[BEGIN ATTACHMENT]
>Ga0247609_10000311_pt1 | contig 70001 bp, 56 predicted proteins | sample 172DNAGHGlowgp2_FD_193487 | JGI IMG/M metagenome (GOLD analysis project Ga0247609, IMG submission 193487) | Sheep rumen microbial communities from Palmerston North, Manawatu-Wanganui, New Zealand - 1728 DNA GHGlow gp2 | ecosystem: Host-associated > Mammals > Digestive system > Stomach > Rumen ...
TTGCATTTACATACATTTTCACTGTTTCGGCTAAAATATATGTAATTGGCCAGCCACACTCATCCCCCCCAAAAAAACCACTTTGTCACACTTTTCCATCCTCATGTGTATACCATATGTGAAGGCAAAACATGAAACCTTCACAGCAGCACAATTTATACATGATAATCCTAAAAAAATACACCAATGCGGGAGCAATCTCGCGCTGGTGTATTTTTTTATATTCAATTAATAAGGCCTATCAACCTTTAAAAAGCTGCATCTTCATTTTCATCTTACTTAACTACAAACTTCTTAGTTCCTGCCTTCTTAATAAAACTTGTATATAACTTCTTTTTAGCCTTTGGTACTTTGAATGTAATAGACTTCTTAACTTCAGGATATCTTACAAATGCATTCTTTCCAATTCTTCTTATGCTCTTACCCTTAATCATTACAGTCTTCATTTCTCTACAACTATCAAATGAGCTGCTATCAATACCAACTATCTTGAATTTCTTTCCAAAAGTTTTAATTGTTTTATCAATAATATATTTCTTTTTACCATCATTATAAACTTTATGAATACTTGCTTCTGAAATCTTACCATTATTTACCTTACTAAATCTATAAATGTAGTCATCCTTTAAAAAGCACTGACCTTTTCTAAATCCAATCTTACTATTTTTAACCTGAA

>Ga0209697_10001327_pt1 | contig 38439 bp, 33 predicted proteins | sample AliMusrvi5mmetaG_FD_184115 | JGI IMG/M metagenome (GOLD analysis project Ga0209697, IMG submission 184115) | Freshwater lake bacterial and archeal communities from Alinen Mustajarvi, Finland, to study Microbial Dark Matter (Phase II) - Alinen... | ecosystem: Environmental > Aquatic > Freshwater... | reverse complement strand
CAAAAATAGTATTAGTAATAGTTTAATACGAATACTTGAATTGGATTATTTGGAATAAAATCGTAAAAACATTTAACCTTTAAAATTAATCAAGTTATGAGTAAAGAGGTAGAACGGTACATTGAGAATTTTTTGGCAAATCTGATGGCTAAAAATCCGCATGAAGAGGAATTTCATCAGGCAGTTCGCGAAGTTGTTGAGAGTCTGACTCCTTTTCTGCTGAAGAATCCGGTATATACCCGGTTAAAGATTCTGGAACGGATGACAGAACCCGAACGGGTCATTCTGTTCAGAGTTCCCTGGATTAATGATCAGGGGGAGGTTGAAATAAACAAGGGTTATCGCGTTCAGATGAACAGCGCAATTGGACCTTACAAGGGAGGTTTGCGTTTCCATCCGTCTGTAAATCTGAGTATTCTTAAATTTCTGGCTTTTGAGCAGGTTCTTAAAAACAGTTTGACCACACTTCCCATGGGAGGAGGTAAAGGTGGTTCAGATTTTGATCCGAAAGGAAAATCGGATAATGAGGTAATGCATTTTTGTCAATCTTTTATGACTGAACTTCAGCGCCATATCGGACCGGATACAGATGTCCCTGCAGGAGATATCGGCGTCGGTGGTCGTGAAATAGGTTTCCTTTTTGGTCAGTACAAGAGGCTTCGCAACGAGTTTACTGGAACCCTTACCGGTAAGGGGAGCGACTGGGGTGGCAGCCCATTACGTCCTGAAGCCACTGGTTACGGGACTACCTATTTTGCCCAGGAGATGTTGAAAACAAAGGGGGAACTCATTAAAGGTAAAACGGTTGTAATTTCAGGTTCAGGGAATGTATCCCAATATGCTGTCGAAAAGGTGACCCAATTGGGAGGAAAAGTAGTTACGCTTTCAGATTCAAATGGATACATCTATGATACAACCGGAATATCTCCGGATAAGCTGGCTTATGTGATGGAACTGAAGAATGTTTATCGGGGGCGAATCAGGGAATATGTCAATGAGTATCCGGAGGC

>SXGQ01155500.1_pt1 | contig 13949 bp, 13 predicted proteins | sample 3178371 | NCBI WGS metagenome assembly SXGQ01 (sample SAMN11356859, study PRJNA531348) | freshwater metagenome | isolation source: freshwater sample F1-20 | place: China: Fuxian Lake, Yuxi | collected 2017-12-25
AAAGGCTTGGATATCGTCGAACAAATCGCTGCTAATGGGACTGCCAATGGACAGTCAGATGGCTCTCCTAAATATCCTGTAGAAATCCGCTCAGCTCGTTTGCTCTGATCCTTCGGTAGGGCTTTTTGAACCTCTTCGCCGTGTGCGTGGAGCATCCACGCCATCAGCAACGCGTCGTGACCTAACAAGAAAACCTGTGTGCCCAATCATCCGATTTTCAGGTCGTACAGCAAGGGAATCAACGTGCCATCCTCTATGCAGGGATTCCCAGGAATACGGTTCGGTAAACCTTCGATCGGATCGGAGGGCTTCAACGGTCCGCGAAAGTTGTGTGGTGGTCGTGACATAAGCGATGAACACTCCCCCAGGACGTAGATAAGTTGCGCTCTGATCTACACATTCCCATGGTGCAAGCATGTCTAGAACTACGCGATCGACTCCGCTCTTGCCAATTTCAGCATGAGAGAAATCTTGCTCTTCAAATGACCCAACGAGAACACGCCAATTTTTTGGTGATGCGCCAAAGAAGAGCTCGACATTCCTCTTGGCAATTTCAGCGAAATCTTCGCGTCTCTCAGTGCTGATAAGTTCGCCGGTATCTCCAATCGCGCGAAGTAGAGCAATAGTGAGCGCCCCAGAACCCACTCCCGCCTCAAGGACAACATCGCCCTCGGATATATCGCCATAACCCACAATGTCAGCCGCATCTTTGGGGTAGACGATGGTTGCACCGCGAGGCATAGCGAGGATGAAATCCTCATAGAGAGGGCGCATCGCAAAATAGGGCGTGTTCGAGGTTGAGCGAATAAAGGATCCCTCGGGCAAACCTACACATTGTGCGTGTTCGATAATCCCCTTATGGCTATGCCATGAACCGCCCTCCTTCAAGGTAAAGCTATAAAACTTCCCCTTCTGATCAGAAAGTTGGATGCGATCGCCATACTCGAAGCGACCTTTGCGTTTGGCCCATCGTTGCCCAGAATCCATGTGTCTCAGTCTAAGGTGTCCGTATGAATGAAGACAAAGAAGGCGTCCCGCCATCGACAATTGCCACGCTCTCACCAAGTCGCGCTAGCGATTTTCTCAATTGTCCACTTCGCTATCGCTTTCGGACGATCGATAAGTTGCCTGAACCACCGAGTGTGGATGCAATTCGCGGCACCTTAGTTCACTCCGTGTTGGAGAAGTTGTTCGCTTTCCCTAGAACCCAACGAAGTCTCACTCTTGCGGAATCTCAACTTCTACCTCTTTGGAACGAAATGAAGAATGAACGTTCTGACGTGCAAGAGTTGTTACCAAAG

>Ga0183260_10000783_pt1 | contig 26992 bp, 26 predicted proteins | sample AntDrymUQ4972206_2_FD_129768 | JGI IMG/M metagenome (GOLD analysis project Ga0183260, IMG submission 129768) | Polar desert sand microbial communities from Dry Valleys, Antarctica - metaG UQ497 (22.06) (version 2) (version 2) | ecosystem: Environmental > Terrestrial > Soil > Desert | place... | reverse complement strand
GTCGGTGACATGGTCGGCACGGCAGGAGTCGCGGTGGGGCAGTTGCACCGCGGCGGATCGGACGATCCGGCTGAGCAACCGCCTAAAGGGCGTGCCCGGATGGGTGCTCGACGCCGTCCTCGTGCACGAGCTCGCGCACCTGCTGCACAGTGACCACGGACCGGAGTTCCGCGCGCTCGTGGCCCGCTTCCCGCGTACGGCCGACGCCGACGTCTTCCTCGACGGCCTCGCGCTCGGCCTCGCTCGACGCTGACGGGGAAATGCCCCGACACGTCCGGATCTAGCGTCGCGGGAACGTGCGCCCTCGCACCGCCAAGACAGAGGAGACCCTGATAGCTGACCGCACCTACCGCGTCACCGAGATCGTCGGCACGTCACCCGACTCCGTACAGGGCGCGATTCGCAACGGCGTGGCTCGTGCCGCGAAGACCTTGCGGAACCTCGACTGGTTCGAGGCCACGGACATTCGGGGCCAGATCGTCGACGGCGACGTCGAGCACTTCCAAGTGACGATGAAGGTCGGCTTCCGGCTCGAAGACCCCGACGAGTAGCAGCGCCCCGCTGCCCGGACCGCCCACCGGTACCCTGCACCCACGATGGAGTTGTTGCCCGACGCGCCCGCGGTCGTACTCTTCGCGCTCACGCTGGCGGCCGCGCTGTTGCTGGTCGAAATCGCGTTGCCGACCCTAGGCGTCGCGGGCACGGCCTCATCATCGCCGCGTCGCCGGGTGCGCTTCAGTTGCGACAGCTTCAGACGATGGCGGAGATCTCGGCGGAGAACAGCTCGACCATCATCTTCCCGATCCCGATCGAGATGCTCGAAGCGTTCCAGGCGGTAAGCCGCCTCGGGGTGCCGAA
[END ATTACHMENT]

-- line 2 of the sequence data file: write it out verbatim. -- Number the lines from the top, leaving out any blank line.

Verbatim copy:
TTGCATTTACATACATTTTCACTGTTTCGGCTAAAATATATGTAATTGGCCAGCCACACTCATCCCCCCCAAAAAAACCACTTTGTCACACTTTTCCATCCTCATGTGTATACCATATGTGAAGGCAAAACATGAAACCTTCACAGCAGCACAATTTATACATGATAATCCTAAAAAAATACACCAATGCGGGAGCAATCTCGCGCTGGTGTATTTTTTTATATTCAATTAATAAGGCCTATCAACCTTTAAAAAGCTGCATCTTCATTTTCATCTTACTTAACTACAAACTTCTTAGTTCCTGCCTTCTTAATAAAACTTGTATATAACTTCTTTTTAGCCTTTGGTACTTTGAATGTAATAGACTTCTTAACTTCAGGATATCTTACAAATGCATTCTTTCCAATTCTTCTTATGCTCTTACCCTTAATCATTACAGTCTTCATTTCTCTACAACTATCAAATGAGCTGCTATCAATACCAACTATCTTGAATTTCTTTCCAAAAGTTTTAATTGTTTTATCAATAATATATTTCTTTTTACCATCATTATAAACTTTATGAATACTTGCTTCTGAAATCTTACCATTATTTACCTTACTAAATCTATAAATGTAGTCATCCTTTAAAAAGCACTGACCTTTTCTAAATCCAATCTTACTATTTTTAACCTGAA